[1] Almira is the daughter of Nancy’s sister, Jane (Comfort) and Jacob Nelles

[2] Edwin W. Crawford, Nancy’s son, worked as an engineer for the local railroad

[3] Louisa (Hall) Crawford, Edwin’s first wife

[4] Eugene Crawford

[5] Sarah (Crawford) Keith, Nancy’s daughter

[6] Ethan Keith

[7] Robert Crawford, Nancy’s son

[8] James H. Crawford, Nancy’s son

[9] Jane (Comfort) Nelles Sunderlin

[10] Almira had two sisters, both born to Jane (Comfort) Nelles Sunderlin and her second husband, Peleg Sunderlin: Jane Sunderlin (born in approximately 1840) and Louisa Sunderlin (born in 1846)

[11] Jane’s husband, Peleg Sunderlin, as well as two of her sons, Wallis Sunderlin and Henry Nelles, were apparently bitten by gold fever as they were all working as miners in Empire Canion, El Dorado, California, in 1850

[12] James may have been a sailor for a time. See description of his travels in letter dated May 23, 1856

[13] Nancy’s husband

1851-09-16 1851-09-16B 1851-09-16C 1851-09-16D

September 10, 1850 letter to Sarah Keith from Hiram Crawford Sr.

September 10, 1850              

To: Sarah Keith, Galesburg, MI

From: Hiram Crawford, Dowagiac, MI

Pros is sick, Edwin well. Louisa had a boy 2 weeks ago last Thursday and got a bad breast infection. Edwin tried to get a girl to help out but couldn’t find anyone. Robert stopped to see them. It is very sickly throughout the whole region but very few deaths.

Dogwhack[1]     September 10th 1850

Dear Sally[2]

I embrace the opportunity of a wet forenoon to write you a few lines and let you know our present situation. To begin your Mother[3] is at present able to be about the house an your Father[4] likewise is able to be on the track. How long he will be so is quite uncertain. Pross[5] is well with the exception of having the Ague[6] now and then. Edwin’s[7] health is good at present but Louisa[8] is bad enough off. She had a boy[9] two weeks ago last Thursday and got a long the first week uncommon fast when she took a violent cold followed by fever and than ague in the breast. She has suffered a great deal of pain and is unable to sit up as yet, her breast has broke in three places and we are in hopes that she will get better now that her inflamation is gone down. Mother has been up and down two or three times since Louise been sick from overdoing. Edwin could not get a girl he hunted three or four days far and near but every house had some sick and he could get none so that Mother had to do more than she was able and Louise too in trying to help along brought her present misfortune on.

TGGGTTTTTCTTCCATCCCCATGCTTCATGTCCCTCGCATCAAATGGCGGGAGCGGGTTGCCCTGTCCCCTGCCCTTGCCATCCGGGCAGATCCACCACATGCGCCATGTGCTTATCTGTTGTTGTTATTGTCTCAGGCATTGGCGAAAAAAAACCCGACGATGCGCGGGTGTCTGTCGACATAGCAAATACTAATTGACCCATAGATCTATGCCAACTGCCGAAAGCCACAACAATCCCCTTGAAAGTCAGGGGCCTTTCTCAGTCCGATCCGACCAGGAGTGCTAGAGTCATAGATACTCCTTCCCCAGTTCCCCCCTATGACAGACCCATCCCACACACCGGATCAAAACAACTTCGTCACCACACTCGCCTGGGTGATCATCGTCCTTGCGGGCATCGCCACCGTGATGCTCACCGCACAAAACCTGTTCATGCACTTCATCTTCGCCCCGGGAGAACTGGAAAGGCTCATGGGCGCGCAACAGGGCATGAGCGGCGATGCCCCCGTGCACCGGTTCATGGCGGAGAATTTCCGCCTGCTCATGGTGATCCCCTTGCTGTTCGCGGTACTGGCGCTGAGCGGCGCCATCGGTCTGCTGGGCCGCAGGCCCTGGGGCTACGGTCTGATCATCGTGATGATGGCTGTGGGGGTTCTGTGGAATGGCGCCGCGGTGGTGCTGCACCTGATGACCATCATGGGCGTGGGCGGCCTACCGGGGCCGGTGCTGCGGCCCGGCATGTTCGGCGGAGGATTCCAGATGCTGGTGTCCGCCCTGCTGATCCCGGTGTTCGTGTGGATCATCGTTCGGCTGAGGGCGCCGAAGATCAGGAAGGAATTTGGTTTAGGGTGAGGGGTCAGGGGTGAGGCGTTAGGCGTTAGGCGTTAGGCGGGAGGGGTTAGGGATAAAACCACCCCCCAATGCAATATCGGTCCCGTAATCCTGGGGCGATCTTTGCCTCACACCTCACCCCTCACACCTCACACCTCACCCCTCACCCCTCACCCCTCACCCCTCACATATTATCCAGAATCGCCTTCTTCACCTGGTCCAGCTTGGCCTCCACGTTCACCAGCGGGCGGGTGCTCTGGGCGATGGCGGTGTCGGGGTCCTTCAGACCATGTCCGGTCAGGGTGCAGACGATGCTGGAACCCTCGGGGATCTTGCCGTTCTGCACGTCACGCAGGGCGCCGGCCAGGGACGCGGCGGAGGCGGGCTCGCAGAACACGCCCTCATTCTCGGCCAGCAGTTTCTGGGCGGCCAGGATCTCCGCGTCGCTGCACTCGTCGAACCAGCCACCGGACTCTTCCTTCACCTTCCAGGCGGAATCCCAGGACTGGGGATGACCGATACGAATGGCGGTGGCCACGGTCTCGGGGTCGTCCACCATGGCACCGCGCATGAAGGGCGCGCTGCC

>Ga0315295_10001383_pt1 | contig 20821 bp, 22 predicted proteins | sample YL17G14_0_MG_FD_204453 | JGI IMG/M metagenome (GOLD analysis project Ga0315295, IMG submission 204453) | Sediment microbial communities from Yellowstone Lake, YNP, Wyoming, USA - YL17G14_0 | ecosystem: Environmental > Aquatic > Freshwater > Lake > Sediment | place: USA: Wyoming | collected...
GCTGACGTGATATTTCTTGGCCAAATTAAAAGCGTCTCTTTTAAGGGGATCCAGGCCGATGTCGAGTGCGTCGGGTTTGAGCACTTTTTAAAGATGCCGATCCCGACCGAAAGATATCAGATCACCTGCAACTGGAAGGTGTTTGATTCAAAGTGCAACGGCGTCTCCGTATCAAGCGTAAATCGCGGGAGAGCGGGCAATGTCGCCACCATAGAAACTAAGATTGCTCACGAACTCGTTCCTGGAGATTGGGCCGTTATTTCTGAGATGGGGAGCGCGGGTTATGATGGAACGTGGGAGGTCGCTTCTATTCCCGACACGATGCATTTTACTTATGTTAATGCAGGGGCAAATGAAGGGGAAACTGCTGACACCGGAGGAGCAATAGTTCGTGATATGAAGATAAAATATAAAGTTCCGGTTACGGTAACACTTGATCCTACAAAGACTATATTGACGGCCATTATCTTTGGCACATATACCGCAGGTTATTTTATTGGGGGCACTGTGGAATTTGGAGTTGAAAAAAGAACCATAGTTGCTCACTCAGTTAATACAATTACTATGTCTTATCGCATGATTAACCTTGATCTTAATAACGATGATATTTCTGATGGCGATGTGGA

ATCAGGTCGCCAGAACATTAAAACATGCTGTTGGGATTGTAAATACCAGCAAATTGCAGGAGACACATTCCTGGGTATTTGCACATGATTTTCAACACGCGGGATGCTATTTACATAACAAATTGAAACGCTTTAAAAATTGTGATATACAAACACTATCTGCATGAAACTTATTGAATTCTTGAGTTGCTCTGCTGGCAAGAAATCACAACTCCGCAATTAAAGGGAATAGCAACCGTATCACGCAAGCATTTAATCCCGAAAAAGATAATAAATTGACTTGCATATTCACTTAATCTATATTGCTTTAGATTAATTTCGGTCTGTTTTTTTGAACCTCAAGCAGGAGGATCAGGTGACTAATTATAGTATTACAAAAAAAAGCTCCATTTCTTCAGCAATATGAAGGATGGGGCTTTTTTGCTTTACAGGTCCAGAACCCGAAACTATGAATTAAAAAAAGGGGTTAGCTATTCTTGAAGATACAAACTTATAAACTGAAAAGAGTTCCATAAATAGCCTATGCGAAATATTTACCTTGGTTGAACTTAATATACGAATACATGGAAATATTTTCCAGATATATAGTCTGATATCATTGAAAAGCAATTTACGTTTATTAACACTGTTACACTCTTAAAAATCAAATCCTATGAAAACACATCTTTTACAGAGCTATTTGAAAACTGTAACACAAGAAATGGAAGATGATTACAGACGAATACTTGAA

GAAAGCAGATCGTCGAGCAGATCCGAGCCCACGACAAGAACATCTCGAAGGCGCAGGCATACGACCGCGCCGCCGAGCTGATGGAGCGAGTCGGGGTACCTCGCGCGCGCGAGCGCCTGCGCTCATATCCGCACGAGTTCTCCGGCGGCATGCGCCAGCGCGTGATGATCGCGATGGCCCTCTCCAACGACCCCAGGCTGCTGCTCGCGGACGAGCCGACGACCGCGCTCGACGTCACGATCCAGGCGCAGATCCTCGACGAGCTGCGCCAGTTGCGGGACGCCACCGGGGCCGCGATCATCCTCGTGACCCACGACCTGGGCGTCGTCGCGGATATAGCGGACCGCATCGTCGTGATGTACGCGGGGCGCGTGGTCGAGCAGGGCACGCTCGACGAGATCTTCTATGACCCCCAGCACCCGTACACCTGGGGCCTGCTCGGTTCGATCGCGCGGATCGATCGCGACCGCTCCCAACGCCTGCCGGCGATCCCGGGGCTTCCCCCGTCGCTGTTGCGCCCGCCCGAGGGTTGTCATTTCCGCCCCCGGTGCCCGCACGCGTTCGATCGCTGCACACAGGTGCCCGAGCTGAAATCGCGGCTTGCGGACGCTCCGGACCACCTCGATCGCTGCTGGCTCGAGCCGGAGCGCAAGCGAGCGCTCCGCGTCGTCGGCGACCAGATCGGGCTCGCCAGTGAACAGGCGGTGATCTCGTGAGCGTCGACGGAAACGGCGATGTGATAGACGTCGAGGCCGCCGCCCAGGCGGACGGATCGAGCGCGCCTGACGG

When are you coming out to see us? It is unnecessary to say how glad we would be to see you. We shall look for you utill you come. If any thing occurs that you cant come in this month write and let us know as we are anxious to hear from you if we cant have the satisfaction to see you. Robert[10] stoped here two days he was quite unwell but was anxious to go on. We are looking for a letter from him. It is verry sickly throughout this whole region of country but verry few deaths. I hope these lines will find you and Luke[11] and children[12] well. If you do not come out soon write as Mother is getting uneasy and says she must see the children soon.

Farewell — H Crawford

Dogwhack September 11 1850

[1] Dowagiac, Michigan

[2] Sarah (Crawford) Keith. Early letters refer to her as Sally, as does her marriage certificate; however, in later years she is referred to as Sarah

[3] Nancy (Comfort) Crawford

[4] Hiram Crawford

[5] Lucius Prosper Crawford, Sarah’s brother, who went by the name of Pros

[6] A form of malaria characterized by stages of chills, fever, and sweating. Popularly, the disease was known as “fever and ague,” “chill fever,” and “the shakes”

[7] Edwin Crawford, Sarah’s brother

[8] Edwin’s wife, Louisa (Hall) Crawford

[9] Eugene L. Crawford

[10] Robert Crawford, Sarah’s brother

[11] Charles Luke Keith Jr., Sarah’s husband, who went by the name of Luke

[12] Lois and Henry Keith, Luke’s children by his first wife, Minerva Payson